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The bullish outlook on the back of hopes of a coordinated output freeze was tarnished on Sunday after Iraq it should be exempt from the proposed deal, casting doubts over the oil group's ability to execute get the agreement across the line.
Benchmark U.S. West Texas Intermediate and European Brent crude oil prices were flat on Friday in Asia, moving around $50 a barrel for both grades. They had settled 1 percent higher in the U.S. session after Reuters reported that energy ministers from Saudi Arabia and the Gulf told their Russian counterpart they were willing to reduce peak oil output by 4 percent.
But experts remain skeptical that the oil cartel and non-member oil producers will be able to agree any freeze on output.
"There is a lot of enthusiasm after the Algiers accord where OPEC announced an output cut but since then we're seeing a few cracks emerging here and there," Harry Tchilinguirian, head of commodity market strategy at BNP Paribas, said. "I think OPEC has a long road ahead of it and the discussions that are going to be held in the November 30 meeting are going to be not only difficult but probably acrimonious."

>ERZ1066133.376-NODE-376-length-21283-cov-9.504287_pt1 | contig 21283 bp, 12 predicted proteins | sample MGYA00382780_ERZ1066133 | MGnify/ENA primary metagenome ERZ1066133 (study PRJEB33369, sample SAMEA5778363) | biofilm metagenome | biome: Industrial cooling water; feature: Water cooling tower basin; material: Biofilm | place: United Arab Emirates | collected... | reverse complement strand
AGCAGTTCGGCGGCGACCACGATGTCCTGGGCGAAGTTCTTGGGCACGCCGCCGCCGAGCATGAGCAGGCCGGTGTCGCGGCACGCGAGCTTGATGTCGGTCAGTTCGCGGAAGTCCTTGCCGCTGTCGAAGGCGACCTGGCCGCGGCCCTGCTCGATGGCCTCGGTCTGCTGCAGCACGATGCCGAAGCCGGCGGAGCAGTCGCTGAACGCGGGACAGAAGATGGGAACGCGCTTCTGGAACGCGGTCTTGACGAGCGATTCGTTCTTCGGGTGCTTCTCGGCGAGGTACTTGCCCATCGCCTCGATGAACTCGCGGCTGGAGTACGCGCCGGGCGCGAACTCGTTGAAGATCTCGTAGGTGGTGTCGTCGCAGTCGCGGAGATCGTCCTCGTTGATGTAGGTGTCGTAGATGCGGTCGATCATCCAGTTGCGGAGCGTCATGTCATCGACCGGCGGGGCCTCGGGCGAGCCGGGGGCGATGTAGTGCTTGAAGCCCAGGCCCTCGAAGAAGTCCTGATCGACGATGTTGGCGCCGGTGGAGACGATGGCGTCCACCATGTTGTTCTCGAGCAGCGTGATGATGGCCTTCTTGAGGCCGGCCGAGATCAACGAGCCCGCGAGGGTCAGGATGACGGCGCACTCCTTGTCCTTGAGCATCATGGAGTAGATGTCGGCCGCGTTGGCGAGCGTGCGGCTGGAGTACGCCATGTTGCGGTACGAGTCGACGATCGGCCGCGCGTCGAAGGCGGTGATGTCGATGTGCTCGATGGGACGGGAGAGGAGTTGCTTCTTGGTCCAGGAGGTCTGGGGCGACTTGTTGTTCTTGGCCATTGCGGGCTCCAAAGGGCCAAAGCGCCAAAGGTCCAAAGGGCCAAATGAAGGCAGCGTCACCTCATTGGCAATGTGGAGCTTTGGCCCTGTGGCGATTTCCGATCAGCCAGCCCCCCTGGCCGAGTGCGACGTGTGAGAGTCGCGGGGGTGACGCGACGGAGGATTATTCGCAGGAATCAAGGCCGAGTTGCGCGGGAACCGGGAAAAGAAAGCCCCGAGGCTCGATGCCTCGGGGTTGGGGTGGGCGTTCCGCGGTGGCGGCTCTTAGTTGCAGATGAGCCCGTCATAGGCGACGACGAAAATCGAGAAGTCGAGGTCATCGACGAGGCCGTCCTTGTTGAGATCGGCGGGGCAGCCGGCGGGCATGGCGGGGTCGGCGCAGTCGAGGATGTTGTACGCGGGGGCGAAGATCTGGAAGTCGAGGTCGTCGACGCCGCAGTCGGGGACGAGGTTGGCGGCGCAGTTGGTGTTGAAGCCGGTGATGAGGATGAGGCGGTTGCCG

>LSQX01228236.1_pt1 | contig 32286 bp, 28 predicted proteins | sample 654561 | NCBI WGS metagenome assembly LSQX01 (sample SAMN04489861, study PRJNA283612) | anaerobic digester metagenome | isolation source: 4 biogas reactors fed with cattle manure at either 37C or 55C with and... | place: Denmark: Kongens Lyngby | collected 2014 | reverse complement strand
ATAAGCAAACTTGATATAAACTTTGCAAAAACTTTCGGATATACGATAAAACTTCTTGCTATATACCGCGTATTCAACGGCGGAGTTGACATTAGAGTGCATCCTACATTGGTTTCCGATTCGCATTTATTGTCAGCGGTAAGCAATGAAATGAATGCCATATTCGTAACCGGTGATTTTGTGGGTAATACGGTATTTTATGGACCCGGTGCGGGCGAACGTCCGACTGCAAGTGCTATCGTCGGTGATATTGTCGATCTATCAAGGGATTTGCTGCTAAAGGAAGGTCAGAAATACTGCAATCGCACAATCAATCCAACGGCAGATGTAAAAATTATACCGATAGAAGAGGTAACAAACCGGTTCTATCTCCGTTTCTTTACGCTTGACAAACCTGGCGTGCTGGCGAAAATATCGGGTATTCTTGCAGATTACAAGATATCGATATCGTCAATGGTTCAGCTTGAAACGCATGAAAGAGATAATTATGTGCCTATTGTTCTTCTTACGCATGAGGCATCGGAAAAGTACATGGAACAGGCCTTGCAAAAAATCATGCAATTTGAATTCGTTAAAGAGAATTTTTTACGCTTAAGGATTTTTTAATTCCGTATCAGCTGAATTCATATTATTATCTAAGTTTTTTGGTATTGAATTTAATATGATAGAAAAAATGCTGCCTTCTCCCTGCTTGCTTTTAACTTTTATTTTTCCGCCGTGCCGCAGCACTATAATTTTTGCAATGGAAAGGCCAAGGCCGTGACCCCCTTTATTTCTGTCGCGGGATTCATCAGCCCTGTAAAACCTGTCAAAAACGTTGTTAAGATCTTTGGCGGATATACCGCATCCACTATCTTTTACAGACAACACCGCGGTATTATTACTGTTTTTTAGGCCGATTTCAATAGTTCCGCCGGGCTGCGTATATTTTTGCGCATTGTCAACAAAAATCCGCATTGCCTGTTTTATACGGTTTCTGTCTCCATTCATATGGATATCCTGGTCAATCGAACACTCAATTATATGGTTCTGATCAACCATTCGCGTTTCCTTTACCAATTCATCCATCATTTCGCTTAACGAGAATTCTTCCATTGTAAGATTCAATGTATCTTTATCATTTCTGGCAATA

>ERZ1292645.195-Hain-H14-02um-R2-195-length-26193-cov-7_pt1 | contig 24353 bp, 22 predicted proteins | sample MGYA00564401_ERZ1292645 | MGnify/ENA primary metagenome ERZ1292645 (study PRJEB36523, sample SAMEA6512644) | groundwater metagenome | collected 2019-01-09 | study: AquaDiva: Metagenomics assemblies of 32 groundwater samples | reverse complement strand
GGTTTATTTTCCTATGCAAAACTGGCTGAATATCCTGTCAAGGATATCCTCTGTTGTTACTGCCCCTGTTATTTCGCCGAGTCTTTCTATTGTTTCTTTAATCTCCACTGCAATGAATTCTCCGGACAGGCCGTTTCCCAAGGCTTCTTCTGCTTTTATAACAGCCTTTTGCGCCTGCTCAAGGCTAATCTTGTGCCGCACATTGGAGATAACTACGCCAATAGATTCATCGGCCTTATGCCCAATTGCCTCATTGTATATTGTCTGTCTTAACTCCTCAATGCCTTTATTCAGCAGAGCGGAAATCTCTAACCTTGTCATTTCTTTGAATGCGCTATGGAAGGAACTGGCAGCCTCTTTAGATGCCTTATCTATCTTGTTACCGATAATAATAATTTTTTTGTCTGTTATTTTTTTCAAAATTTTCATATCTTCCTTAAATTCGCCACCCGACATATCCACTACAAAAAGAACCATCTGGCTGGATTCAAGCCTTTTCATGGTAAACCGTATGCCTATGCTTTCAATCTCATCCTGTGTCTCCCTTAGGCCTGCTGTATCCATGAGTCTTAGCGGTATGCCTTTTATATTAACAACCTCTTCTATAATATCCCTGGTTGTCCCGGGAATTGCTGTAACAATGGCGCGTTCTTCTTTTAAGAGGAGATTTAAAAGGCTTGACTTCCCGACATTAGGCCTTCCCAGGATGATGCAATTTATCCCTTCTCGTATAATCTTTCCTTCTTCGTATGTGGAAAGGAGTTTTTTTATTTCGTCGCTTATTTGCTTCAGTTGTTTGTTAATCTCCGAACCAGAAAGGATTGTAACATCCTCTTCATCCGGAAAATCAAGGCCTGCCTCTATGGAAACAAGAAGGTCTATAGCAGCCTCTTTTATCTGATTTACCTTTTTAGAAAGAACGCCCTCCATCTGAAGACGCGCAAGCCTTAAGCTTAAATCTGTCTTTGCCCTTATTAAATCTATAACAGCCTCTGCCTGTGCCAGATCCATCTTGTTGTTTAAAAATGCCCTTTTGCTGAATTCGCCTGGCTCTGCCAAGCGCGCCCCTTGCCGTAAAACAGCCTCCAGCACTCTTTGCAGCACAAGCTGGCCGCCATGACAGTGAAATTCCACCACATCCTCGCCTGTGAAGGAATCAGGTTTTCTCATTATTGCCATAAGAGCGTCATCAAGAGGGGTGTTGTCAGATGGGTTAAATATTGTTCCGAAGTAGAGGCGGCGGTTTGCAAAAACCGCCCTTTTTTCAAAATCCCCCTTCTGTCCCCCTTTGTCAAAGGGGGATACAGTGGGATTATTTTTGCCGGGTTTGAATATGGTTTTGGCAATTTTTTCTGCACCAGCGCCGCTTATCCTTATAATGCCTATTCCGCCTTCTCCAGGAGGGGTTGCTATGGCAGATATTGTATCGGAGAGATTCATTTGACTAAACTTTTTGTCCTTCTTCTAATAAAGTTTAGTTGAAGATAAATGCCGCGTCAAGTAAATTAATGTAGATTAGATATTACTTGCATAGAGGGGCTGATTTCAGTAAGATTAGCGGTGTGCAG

Iraq had already kicked up a fuss Saudi Arabia-led OPEC's plan to set quotas when it met in November in Vienna. Iraqi Oil Minister Jabar Ali al-Luaibi then doubled down on Sunday, arguing that his country could not cut production because it badly needed oil revenue to fight the Islamic State. Iraqi forces are currently trying to dislodge from Mosul, Iraq's second-largest city and ISIS's last stronghold in Iraq.
Tchilinguirian expects a watered-down agreement from OPEC as a result.
"The best they could do is to produce a small cut," he told CNBC's "Squawk Box". "I think it's important just for the credibility of this organization to keep it going. What OPEC effectively delivers in terms of the amount of cuts is likely going to be disappointing."
Oil prices would likely fall back to the mid-$40s-a-barrel level on likely market disappointment over the eventual terms of the deal, he added.
Aside from the OPEC meeting, oil prices will also face renewed pressure from a higher dollar because the Federal Reserve is expected to hike interest rates in December, said Tchilinguirian. A stronger greenback weighs on oil because the commodity is traded internationally in dollars.
"The Fed is going to have to move. They painted themselves into a corner so they've been looking excuses all year long: Chinese equity markets at the beginning of the year, Brexit, U.S. elections," he said. "At this point in time, they are not going to go in November, but Janet Yellen is going to have to pull the trigger in December."